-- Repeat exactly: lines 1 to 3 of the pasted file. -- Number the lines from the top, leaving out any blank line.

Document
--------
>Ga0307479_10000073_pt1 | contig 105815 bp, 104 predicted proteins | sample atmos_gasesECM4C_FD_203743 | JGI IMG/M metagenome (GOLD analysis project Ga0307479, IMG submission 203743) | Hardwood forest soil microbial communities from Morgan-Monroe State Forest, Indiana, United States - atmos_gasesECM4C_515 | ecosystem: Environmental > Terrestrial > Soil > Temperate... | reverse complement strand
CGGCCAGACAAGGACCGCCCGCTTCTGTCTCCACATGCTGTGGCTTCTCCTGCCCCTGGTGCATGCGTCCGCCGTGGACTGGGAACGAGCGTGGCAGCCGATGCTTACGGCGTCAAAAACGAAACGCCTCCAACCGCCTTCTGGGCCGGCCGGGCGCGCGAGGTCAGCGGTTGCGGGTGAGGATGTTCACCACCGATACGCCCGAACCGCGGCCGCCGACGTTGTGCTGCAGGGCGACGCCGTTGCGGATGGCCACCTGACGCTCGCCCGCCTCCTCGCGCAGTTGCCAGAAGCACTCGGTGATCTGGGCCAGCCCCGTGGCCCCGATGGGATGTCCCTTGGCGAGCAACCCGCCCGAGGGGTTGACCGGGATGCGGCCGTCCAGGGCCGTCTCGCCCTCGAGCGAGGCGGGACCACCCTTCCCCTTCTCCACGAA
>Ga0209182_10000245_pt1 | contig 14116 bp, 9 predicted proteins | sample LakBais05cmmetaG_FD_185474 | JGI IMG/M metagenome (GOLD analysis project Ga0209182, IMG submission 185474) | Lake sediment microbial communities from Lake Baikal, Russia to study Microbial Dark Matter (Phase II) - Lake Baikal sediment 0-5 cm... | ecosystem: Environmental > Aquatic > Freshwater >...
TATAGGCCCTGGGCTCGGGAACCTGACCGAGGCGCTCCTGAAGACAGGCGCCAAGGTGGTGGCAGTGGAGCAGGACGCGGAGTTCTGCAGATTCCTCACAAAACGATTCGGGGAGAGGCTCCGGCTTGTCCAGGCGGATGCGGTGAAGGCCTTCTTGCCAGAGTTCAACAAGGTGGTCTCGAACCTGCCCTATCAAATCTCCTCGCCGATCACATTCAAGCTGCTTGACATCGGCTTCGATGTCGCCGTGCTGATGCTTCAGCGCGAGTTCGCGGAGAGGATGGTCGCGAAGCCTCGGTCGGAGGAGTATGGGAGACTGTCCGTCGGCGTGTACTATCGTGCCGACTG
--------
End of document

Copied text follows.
>Ga0307479_10000073_pt1 | contig 105815 bp, 104 predicted proteins | sample atmos_gasesECM4C_FD_203743 | JGI IMG/M metagenome (GOLD analysis project Ga0307479, IMG submission 203743) | Hardwood forest soil microbial communities from Morgan-Monroe State Forest, Indiana, United States - atmos_gasesECM4C_515 | ecosystem: Environmental > Terrestrial > Soil > Temperate... | reverse complement strand
CGGCCAGACAAGGACCGCCCGCTTCTGTCTCCACATGCTGTGGCTTCTCCTGCCCCTGGTGCATGCGTCCGCCGTGGACTGGGAACGAGCGTGGCAGCCGATGCTTACGGCGTCAAAAACGAAACGCCTCCAACCGCCTTCTGGGCCGGCCGGGCGCGCGAGGTCAGCGGTTGCGGGTGAGGATGTTCACCACCGATACGCCCGAACCGCGGCCGCCGACGTTGTGCTGCAGGGCGACGCCGTTGCGGATGGCCACCTGACGCTCGCCCGCCTCCTCGCGCAGTTGCCAGAAGCACTCGGTGATCTGGGCCAGCCCCGTGGCCCCGATGGGATGTCCCTTGGCGAGCAACCCGCCCGAGGGGTTGACCGGGATGCGGCCGTCCAGGGCCGTCTCGCCCTCGAGCGAGGCGGGACCACCCTTCCCCTTCTCCACGAA
>Ga0209182_10000245_pt1 | contig 14116 bp, 9 predicted proteins | sample LakBais05cmmetaG_FD_185474 | JGI IMG/M metagenome (GOLD analysis project Ga0209182, IMG submission 185474) | Lake sediment microbial communities from Lake Baikal, Russia to study Microbial Dark Matter (Phase II) - Lake Baikal sediment 0-5 cm... | ecosystem: Environmental > Aquatic > Freshwater >...